The news about casting for season 2 announced recently is that Lori Petty from Tank Girl has a part in Orange is the New Black. The name of her character and what part she’ll play in the show isn’t explained yet.
I just finished the last episode of season 1 of Orange is the New Black. It’s a women in prison comedy/drama. My thought as I watched the last few seconds of the stunning season conclusion was, “Please let there be 1000 more episodes of this show.” It’s that good. It’s been renewed for another 13 episodes in season 2, so that only leaves 987 that I’ll be wanting. The first season of 13 episodes runs from September to December in the story of one year in prison, so 3 seasons of equal pacing might be more realistic to expect.
Orange is the New Black is a a Netflix original, created by Jenji Kohan of Weeds. I loved Weeds and I love Orange is the New Black. Apparently I am a huge Jenji Kohan fangirl. Kohan takes characters who are flawed, vulnerable, maybe a little off, often of questionable moral inclinations and she makes me care about them. Her characters aren’t Hannibal Lector, but they aren’t Mother Teresa either. They fall somewhere in between those two extremes, in a place where most of humanity struggles to get through the day.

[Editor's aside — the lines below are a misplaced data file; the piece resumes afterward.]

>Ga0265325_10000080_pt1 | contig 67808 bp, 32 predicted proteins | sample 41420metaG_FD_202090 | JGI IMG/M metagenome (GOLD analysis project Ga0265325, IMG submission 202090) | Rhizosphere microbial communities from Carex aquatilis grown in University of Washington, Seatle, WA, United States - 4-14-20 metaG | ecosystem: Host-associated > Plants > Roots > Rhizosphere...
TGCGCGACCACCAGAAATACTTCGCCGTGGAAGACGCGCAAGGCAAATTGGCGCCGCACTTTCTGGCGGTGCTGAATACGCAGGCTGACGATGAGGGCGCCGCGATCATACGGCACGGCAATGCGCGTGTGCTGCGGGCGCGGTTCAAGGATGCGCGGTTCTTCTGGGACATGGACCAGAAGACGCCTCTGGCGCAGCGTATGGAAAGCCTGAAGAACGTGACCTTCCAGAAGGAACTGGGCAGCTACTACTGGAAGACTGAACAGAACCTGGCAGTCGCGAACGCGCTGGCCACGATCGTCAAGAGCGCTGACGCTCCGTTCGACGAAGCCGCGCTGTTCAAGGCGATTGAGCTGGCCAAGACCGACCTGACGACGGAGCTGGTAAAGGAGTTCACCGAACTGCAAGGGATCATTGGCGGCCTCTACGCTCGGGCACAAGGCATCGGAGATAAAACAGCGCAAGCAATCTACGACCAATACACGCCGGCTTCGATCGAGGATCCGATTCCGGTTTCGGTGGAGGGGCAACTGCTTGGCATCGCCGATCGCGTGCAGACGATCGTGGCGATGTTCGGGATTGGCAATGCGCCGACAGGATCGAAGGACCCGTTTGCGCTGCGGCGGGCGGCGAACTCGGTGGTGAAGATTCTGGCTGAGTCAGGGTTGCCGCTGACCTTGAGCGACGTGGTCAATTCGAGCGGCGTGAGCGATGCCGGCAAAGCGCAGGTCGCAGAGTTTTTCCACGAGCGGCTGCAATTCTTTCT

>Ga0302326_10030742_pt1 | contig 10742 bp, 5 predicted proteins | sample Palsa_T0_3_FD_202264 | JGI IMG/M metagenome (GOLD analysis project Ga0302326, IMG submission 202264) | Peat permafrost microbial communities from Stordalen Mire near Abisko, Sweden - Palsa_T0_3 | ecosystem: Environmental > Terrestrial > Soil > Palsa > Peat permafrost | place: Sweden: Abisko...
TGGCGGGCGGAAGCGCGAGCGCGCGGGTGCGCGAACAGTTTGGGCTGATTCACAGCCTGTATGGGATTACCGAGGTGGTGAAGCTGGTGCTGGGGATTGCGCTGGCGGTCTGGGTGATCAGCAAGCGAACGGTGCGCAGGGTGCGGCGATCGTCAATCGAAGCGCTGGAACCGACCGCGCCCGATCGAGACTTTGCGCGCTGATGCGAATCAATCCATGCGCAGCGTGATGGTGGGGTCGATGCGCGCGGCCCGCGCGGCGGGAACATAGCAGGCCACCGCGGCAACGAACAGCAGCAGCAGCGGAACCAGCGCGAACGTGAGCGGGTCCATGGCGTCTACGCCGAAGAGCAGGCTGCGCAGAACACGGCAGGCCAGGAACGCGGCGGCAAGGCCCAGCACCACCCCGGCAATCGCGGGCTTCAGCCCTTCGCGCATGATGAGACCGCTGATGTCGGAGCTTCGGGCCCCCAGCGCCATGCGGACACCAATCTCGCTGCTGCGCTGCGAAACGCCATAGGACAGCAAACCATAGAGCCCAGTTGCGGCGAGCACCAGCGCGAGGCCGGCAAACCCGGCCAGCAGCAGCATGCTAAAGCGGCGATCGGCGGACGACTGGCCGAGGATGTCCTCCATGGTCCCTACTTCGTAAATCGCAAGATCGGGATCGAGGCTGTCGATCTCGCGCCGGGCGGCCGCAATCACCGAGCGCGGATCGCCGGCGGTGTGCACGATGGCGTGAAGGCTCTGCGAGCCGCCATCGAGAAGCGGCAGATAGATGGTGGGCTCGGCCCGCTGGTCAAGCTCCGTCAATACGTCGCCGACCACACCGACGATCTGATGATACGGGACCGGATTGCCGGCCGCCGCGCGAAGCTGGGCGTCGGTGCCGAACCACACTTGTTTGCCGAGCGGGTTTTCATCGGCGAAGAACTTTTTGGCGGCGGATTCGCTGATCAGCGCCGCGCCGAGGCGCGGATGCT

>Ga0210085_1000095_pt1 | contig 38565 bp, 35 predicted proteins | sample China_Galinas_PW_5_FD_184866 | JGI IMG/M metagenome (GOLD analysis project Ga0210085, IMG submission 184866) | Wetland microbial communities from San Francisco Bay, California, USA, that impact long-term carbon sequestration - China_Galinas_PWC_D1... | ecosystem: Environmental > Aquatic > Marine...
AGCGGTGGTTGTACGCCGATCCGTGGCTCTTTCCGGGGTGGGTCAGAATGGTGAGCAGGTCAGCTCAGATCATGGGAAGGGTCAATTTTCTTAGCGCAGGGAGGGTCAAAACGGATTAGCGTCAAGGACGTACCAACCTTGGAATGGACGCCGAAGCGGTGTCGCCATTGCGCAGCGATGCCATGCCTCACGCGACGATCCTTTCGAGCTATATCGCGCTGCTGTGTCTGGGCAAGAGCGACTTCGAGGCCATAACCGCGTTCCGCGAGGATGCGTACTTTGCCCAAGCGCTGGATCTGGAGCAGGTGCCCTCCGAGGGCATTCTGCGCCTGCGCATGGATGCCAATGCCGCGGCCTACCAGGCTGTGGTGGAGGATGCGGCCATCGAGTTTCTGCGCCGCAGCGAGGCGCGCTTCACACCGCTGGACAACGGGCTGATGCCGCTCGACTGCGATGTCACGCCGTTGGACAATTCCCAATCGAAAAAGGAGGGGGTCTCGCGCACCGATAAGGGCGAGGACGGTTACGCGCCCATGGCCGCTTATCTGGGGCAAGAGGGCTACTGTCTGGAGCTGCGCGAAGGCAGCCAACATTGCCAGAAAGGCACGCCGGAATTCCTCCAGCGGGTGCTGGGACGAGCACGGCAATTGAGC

Orange is the New Black stars Taylor Schilling as Piper Chapman. The series is based on the book Orange Is the New Black: My Year in a Women’s Prison by Piper Kerman. Piper Kerman and her TV self Piper Chapman are blonde, pretty, perfect WASPs who should be successes in life, and who don’t expect to find themselves figuring out how to survive in a prison.
Other well-known actors appearing in the series include Jason Biggs as Larry Bloom, Piper’s fiancee. Laura Prepon is Alex Vause, Piper’s lover from a decade ago. Alex was a drug smuggler and the reason Piper is in prison all these years later. And, oh yeah, Alex is in the same prison. Kate Mulgrew is Red, an inmate who runs the kitchen in the prison. Pablo Shreiber is a corrupt and cruel guard. Michael Harney plays the prison counselor. Natasha Lyonne is one of the inmates.